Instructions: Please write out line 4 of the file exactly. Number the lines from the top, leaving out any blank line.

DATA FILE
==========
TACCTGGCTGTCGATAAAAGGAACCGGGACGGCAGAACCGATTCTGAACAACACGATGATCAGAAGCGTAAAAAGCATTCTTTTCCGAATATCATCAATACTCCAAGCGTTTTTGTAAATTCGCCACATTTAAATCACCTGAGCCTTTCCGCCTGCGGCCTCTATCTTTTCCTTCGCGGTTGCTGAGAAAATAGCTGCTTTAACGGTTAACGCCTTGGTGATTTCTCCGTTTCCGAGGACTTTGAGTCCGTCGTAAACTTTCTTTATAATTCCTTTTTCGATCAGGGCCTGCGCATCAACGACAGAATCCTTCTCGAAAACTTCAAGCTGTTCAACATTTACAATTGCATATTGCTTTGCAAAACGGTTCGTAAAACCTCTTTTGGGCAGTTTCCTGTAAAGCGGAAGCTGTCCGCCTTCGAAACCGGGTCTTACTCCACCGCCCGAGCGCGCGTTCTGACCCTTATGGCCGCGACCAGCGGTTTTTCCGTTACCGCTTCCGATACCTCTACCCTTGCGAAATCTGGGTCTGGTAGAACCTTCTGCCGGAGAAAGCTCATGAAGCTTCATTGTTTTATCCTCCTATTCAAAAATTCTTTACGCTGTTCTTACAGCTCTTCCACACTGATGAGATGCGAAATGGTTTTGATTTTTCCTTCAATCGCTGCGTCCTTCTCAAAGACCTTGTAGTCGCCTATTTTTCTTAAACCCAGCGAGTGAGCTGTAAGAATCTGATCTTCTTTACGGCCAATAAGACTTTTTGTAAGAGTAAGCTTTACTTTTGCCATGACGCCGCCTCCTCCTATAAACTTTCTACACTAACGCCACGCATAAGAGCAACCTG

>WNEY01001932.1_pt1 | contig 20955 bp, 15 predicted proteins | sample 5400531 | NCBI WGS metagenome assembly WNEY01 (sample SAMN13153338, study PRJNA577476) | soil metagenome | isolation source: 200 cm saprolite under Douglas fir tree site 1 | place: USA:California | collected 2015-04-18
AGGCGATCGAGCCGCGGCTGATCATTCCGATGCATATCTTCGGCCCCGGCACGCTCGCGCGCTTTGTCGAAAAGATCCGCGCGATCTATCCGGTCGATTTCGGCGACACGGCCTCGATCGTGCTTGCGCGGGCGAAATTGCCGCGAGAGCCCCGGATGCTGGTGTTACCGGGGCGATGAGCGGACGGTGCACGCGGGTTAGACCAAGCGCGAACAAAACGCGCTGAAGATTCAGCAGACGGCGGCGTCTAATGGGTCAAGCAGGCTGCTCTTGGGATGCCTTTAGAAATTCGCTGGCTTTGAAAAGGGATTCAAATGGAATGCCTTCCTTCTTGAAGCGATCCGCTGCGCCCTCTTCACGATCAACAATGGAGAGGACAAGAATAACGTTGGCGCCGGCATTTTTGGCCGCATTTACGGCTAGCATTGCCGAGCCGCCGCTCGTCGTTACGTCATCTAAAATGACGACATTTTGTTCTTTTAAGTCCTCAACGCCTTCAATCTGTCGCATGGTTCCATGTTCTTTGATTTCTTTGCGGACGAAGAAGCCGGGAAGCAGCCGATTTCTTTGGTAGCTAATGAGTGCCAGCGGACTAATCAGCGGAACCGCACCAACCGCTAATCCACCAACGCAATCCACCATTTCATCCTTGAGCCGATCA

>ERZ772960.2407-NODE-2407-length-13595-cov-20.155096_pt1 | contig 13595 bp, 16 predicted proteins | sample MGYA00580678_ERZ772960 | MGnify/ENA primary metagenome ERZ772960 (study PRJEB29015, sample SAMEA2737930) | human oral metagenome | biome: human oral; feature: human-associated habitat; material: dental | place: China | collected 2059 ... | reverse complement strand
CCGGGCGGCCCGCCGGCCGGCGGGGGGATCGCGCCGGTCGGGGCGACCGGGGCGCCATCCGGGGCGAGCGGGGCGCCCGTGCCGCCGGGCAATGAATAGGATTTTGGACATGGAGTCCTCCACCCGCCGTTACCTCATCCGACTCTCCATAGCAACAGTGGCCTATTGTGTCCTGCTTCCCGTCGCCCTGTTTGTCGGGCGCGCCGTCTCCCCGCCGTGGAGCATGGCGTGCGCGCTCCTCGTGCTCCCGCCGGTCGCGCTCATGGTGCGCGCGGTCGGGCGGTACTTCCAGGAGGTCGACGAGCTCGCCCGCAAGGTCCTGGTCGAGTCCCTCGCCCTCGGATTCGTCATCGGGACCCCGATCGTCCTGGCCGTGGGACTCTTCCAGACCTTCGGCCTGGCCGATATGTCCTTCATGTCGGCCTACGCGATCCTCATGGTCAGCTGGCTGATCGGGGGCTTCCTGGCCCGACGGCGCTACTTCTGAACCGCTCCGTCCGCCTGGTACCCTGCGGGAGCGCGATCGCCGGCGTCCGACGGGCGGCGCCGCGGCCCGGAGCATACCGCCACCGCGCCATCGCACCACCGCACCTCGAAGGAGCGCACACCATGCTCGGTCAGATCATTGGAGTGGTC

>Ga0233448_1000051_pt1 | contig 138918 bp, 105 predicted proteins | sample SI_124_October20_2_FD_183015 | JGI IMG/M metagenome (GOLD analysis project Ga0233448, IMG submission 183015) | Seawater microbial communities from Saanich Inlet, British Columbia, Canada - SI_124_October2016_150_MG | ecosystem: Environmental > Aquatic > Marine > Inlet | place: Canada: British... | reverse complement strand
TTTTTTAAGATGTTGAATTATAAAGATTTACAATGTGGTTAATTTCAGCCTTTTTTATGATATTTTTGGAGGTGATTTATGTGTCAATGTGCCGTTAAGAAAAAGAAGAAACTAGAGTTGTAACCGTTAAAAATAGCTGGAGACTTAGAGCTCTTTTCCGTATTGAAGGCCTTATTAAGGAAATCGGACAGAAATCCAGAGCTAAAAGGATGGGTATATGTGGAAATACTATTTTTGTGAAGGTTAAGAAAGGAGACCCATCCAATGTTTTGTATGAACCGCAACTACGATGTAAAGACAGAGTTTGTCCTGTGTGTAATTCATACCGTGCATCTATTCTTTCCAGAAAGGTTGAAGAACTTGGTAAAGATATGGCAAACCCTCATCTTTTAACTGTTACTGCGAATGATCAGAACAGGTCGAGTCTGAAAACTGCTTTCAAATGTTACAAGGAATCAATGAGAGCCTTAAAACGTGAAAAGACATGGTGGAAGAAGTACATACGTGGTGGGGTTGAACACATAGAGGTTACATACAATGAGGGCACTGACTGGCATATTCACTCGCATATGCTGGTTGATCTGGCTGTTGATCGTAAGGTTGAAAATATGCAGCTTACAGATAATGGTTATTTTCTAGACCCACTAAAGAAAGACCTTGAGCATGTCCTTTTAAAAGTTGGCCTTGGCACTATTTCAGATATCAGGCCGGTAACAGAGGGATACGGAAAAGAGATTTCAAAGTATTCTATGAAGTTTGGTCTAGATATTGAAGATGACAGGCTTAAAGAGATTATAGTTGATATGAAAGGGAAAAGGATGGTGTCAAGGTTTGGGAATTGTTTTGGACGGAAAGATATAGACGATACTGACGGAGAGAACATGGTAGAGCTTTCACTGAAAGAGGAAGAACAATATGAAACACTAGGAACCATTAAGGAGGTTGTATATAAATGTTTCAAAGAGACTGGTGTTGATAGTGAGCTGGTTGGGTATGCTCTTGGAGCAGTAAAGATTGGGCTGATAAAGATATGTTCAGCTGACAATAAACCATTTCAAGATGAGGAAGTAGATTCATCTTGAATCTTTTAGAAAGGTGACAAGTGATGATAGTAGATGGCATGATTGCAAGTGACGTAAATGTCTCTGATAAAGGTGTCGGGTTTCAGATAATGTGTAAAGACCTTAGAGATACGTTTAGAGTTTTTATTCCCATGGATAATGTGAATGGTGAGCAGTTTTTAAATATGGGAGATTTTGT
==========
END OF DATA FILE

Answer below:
>ERZ772960.2407-NODE-2407-length-13595-cov-20.155096_pt1 | contig 13595 bp, 16 predicted proteins | sample MGYA00580678_ERZ772960 | MGnify/ENA primary metagenome ERZ772960 (study PRJEB29015, sample SAMEA2737930) | human oral metagenome | biome: human oral; feature: human-associated habitat; material: dental | place: China | collected 2059 ... | reverse complement strand